The aerospace giant has worked hard to build a good relationship with the president. Will it be enough to protect it in unprecedented times?
Donald Trump’s attraction to Boeing goes back to at least the 1980s, when he purchased a 727 from a distressed Texas company for $8 million.
“It was a little more plane than I needed,” he says in his ghost-written book The Art of the Deal, “but I find it hard to resist a good deal when the opportunity presents itself.” The 727, built in 1968, was cheaper than a new Gulfstream.
By the time of the 2016 presidential campaign, Trump had moved up to an aging but luxuriously appointed 757 with his name painted prominently on the sides. “Trump Force One,” according to the New York Times, was good for his brand, even if it was expensive to operate and couldn’t land in many small-town airports.
Boeing did not return the affection. Although its contributions were almost evenly split between Republicans and Democrats, executives made no secret of their distaste for Trump’s trade proposals. (A significant number of Machinists apparently did vote for Trump).
Then Trump won, threatened to kill a new Air Force One order, and Chicago got the message. Boeing has been working harmoniously with him since before the election.
When President Trump earlier this month withdrew the United States from the Iran nuclear accord, dooming a potential $9.5 billion commercial airplane sale to Tehran, Boeing was at peace. The company said it “will consult with the U.S. Government on next steps. As we have throughout this process, we’ll continue to follow the U.S. Government’s lead.”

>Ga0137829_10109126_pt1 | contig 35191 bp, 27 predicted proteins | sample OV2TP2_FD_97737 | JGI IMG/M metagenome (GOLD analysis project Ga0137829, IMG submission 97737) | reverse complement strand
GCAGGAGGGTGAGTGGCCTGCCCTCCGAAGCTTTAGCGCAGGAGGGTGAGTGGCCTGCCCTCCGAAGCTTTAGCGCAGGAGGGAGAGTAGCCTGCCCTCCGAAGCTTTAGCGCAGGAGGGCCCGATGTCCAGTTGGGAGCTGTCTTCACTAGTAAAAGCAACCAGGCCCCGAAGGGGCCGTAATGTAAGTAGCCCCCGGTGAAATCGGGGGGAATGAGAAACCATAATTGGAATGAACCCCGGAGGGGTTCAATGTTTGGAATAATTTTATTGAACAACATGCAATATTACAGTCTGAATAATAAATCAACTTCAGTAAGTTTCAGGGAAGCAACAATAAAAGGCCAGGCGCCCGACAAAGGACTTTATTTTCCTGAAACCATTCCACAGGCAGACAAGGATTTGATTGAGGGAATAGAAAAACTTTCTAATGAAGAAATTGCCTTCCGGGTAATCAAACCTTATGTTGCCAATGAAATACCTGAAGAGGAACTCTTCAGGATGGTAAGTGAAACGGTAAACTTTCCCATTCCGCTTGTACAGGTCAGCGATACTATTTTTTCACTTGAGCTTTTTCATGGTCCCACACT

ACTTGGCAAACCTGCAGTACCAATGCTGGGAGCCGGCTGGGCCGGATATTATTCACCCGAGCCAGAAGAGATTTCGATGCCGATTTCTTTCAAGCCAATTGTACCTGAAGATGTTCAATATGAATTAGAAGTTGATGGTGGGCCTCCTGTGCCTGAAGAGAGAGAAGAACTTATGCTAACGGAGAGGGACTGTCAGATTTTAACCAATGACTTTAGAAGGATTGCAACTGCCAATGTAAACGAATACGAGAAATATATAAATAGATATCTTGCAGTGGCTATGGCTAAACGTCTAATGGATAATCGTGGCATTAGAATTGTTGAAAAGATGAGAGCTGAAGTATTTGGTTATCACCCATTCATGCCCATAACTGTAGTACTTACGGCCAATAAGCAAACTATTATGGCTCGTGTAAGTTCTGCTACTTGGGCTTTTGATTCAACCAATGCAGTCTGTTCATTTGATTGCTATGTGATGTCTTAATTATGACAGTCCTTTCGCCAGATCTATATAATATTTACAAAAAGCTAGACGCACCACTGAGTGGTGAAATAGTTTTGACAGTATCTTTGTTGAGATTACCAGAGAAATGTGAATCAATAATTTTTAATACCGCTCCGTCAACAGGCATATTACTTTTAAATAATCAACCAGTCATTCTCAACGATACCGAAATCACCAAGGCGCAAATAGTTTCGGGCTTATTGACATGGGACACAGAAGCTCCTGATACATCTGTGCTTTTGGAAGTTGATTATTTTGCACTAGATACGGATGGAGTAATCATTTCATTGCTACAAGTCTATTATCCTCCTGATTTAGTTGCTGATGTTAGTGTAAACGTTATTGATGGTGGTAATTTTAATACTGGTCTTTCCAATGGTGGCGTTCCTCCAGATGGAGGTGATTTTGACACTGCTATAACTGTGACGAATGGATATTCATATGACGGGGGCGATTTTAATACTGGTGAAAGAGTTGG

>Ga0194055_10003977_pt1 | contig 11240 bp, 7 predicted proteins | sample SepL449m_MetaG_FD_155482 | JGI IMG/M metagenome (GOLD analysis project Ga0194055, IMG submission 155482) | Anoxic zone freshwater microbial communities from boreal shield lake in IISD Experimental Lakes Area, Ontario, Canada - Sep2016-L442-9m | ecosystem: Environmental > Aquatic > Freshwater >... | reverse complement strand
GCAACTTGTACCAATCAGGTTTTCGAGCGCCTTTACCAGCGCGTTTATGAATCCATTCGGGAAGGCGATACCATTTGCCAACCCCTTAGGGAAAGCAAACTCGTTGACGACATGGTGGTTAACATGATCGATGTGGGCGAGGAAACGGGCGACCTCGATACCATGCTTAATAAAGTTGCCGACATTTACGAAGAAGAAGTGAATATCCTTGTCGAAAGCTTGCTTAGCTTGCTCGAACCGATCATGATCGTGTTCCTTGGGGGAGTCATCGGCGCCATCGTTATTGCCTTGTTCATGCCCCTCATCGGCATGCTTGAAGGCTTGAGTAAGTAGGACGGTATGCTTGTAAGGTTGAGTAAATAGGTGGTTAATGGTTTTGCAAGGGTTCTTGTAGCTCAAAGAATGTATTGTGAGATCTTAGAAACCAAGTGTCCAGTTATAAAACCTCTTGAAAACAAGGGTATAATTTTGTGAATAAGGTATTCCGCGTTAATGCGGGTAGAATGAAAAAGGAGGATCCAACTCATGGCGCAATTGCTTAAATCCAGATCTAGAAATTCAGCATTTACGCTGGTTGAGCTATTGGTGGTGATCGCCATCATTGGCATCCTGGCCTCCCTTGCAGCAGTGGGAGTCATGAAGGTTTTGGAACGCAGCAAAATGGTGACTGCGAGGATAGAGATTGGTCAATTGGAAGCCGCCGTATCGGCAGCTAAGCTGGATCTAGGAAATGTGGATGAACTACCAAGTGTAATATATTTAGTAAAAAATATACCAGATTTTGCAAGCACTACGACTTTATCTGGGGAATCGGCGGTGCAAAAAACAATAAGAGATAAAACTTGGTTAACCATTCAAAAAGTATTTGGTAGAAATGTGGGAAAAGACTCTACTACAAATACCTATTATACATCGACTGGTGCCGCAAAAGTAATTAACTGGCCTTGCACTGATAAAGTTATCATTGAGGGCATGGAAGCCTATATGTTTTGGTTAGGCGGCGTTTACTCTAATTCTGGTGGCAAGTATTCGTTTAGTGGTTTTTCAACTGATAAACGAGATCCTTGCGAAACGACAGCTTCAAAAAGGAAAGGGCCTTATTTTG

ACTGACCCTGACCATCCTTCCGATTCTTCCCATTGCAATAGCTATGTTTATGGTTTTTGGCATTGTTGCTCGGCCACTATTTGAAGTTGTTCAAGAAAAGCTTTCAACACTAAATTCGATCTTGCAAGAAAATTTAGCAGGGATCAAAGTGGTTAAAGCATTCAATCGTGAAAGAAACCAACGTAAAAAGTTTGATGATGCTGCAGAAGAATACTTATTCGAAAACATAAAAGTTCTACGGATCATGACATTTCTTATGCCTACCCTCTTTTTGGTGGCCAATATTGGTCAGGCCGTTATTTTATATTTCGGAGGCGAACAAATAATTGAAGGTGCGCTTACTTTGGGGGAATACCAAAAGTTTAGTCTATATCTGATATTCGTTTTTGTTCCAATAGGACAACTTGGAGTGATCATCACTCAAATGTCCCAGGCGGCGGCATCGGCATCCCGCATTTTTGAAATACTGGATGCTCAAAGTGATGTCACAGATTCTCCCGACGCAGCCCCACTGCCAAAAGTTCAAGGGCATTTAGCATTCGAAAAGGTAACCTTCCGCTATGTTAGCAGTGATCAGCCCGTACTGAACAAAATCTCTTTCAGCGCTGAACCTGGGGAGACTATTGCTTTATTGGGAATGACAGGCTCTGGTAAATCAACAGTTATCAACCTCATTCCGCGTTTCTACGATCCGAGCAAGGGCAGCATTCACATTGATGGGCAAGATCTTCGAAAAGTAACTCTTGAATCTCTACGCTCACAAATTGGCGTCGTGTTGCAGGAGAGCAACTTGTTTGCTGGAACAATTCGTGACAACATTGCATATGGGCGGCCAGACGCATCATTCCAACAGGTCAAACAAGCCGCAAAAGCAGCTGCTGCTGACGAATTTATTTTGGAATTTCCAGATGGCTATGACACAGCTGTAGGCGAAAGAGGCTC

This art of the deal looks good for jobs in the Puget Sound region, where the order books are full, saving Air Force One is important and the Iran sale always was insecure. But those who get close to this president usually come off worse for it.
Maybe Boeing, a large corporation, will be an exception. That’s as opposed to individuals such as once-distinguished soldier-scholar H.R. McMaster or Rex Tillerson, who learned he was out as Secretary of State via a presidential tweet.
The relationship could be very profitable. But Trump is an enormous risk, too. Let’s check both angles.
Trump was the first businessman with no prior government experience to be a major party nominee. Yet he garnered little support among his peers. Warren Buffett famously said a monkey could have done a better job running a public company. Charles Koch assessed Trump and Democratic nominee Hillary Clinton as a choice between cancer and a heart attack.
Instead, his few prominent business backers included Peter Thiel, co-founder of PayPal; corporate raider Carl Icahn; venture capitalist Robert Mercer; New York Jets owner Woody Johnson; casino magnate Sheldon Adelson, and investment banker Steven Mnuchin, who became Treasury Secretary.
No CEOs of Fortune 100 companies supported the Republican candidate.